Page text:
The home is listed on the National Registry of Historic Places and is owned by the City of Minnetonka. Summer tours are available from June to August.

 

Italian Villa on Historic Summit Avenue

Monday, August 24th, 2009
271 Summit Avenue, Saint Paul

Built in 1882, this home was commissioned by Joshua Sanders, but not as seen. The original home, from my research, was a one and a half story home that cost $5000 to build. When Sanders sold the home in 1887, the new owner, Emerson Peet, added a $7000 addition, which is the current home we see today.

Ernest Sandeen describes this home as a Tuscan Villa. The term is not widely used today for most homes of this style are lumped into the Italianate or Second Empire architectural group. So for my blog, I’ll put it under Italian Villa. Maybe because the home is simple in its design is one of the reasons it is hard to define. Not too much has changed about the home over the century of its existence. If you look closely at this photo taken in 1888, you can see that the central tower has a third story window in the roof, which has since been removed. Also, the second story porch on the left side of the home has been enclosed.

The current owners have been in the home for some time and the home is currently zoned as apartments.

The Burwell House in Minnetonka – 13209 E. McGinty Rd, Minnetonka

Sunday, April 26th, 2009
The Burwell House in Minnetonka

13209 E. McGinty Rd, Minnetonka

Built in 1883, the Burwell House was constructed by Charles Henry Burwell for his growing family, second wife and four children. Mr. Burwell was the Manager of the Minnetonka Mills Company beginning in 1874 until the mills demise in 1886. The land was purchased from the mill at a cost of $1000, and the house was built from a design found in the Palliser’s American Cottage Home catalog, or so the story goes. It is said to have cost a mere $3260 to build.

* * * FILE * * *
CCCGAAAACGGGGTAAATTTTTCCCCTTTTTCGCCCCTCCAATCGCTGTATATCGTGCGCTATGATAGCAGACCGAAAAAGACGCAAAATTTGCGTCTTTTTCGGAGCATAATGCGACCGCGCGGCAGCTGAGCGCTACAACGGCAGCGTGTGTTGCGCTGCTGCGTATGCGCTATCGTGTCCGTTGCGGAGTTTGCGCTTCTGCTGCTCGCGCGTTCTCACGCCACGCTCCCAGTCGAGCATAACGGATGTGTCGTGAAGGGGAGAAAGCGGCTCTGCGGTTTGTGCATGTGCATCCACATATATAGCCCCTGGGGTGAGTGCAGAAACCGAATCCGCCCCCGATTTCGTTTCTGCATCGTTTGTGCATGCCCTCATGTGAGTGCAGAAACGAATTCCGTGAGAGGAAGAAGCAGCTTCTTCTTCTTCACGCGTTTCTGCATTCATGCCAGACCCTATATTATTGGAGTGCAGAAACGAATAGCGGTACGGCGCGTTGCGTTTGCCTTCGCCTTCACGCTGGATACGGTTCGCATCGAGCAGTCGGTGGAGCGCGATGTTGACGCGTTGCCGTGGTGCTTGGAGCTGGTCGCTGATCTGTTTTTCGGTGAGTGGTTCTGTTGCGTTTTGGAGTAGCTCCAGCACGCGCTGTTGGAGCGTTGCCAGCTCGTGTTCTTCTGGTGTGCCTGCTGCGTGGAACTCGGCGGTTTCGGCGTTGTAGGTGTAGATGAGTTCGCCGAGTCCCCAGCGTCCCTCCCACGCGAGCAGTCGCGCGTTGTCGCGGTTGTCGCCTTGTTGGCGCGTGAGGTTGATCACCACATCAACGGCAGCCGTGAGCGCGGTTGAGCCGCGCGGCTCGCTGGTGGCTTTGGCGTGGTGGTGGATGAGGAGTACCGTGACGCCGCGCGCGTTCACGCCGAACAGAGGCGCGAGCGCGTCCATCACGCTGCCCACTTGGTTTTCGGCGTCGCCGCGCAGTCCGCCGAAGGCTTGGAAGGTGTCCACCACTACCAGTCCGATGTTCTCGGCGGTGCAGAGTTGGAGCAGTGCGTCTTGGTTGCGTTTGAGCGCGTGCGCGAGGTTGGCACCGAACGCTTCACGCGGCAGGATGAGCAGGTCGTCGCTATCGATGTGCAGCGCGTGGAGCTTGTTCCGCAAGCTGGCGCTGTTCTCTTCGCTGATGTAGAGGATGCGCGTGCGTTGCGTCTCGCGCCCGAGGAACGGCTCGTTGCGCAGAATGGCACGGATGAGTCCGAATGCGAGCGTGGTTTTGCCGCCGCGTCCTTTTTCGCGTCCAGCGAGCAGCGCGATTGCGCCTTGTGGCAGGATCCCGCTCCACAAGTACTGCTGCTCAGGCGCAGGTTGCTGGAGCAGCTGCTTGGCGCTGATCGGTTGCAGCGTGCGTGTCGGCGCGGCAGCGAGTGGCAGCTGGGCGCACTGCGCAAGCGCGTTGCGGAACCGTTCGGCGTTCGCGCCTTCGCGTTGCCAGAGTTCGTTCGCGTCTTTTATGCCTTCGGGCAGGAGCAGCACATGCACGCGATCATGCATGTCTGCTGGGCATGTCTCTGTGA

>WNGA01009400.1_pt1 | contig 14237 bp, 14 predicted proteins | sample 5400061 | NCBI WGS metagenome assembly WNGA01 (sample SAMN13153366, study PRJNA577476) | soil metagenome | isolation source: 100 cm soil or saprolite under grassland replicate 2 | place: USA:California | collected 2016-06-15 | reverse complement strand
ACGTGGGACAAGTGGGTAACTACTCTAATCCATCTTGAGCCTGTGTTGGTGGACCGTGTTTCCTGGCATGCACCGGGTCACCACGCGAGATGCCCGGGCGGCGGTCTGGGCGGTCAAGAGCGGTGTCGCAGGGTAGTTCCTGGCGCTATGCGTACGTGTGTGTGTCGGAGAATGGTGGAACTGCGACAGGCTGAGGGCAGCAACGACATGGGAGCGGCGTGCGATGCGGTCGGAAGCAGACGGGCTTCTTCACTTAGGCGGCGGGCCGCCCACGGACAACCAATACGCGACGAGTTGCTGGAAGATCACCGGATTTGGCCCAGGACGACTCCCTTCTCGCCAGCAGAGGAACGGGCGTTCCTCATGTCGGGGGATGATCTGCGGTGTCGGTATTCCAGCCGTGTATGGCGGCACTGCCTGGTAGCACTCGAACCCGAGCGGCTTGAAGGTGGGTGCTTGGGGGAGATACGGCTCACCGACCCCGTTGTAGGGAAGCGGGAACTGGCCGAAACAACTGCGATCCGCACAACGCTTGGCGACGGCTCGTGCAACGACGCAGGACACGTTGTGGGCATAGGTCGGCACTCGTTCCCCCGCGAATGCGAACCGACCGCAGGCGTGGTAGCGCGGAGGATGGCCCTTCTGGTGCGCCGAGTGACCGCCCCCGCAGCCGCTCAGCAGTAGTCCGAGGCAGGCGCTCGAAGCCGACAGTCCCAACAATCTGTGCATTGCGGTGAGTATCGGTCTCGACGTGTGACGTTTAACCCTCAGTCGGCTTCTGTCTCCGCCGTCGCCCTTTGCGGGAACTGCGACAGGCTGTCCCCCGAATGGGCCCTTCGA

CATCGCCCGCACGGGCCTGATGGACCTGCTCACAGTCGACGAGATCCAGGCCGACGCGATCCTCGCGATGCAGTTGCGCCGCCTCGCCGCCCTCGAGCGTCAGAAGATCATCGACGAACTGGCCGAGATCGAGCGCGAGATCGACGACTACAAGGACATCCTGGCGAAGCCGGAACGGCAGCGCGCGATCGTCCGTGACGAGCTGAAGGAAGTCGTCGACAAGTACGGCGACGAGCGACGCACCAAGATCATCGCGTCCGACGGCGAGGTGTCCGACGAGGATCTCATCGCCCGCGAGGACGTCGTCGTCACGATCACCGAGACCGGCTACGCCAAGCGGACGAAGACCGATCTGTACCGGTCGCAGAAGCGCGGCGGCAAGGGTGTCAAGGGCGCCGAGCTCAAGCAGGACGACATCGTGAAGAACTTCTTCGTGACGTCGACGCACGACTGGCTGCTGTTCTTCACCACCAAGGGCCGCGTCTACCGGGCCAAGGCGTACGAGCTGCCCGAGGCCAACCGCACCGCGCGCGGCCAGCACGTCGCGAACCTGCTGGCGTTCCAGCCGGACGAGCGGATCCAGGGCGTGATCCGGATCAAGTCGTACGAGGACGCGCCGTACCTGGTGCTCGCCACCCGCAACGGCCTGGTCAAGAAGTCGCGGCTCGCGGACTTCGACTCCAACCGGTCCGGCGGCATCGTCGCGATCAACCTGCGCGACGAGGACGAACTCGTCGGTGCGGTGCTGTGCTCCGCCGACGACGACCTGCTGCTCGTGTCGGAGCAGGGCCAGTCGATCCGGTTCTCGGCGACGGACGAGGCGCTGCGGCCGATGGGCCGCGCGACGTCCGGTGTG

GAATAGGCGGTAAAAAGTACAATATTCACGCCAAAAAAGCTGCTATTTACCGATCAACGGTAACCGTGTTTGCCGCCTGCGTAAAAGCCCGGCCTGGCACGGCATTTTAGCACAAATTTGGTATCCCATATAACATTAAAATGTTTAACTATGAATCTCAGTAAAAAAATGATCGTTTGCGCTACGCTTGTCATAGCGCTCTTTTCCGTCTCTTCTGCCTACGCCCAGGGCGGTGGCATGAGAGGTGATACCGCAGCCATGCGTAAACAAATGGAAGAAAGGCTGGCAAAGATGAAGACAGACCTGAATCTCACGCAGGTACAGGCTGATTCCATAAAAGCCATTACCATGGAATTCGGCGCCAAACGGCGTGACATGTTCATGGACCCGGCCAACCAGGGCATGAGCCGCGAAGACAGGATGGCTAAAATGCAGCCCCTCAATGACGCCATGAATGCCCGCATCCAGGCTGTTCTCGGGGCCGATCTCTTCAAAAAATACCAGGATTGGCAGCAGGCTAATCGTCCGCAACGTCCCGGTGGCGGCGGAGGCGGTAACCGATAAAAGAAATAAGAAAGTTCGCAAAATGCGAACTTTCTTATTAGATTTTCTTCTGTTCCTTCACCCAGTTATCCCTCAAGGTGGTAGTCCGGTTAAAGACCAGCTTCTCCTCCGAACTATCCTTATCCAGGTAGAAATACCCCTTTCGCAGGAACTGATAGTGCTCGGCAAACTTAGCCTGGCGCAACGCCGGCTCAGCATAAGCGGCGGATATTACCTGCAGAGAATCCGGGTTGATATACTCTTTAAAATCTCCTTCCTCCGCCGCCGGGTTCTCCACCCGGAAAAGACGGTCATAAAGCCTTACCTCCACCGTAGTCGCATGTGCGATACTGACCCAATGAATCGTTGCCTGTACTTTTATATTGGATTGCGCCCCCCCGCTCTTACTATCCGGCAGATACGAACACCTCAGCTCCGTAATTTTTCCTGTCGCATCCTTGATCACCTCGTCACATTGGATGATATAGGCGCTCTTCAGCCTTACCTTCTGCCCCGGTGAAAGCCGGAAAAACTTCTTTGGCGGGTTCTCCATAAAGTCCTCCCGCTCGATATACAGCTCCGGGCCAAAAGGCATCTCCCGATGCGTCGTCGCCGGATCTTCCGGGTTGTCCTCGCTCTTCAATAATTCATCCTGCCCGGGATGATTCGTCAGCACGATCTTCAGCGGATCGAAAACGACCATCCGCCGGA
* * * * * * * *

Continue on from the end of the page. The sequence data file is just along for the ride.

While the home is said to be in the Italianate style, I really feel it is an “in-between” house. The home does not have any strong Italianate features like window hoods, bracketed eves, or low pitched gables. In my opinion, it is more a cross between an Italian Villa, which features a central tower, and the Victorian Folk style. The home was built at the very end of the Italian popularity, but in the middle of Folk period. It is not always easy to pin down a single style to Victorian homes, but it is easy to see architectural influences in some of them. One part of the home not originally built in 1883, is the wrap around porch. Added on somewhere between 1989-1906, it is a good example of the Eastlake influence, with its elaborate spindels and woodwork.

The cottage (upper left) was moved to the site in 1894 from the Minnetonka Mills site, to house Mr. Burwell’s widowed mother. It is one of the original 15 cottages constructed to housemill workers. The summer kitchen (upper right) was added to the home in 1892.

The mill office (lower left) was Mr. Burwell’s office and was moved to the site in 1894. It now serves as the Minnetonka Historical Society building.The final photograph is of the original ice house (lower right).

The site is open for tours during the summer months.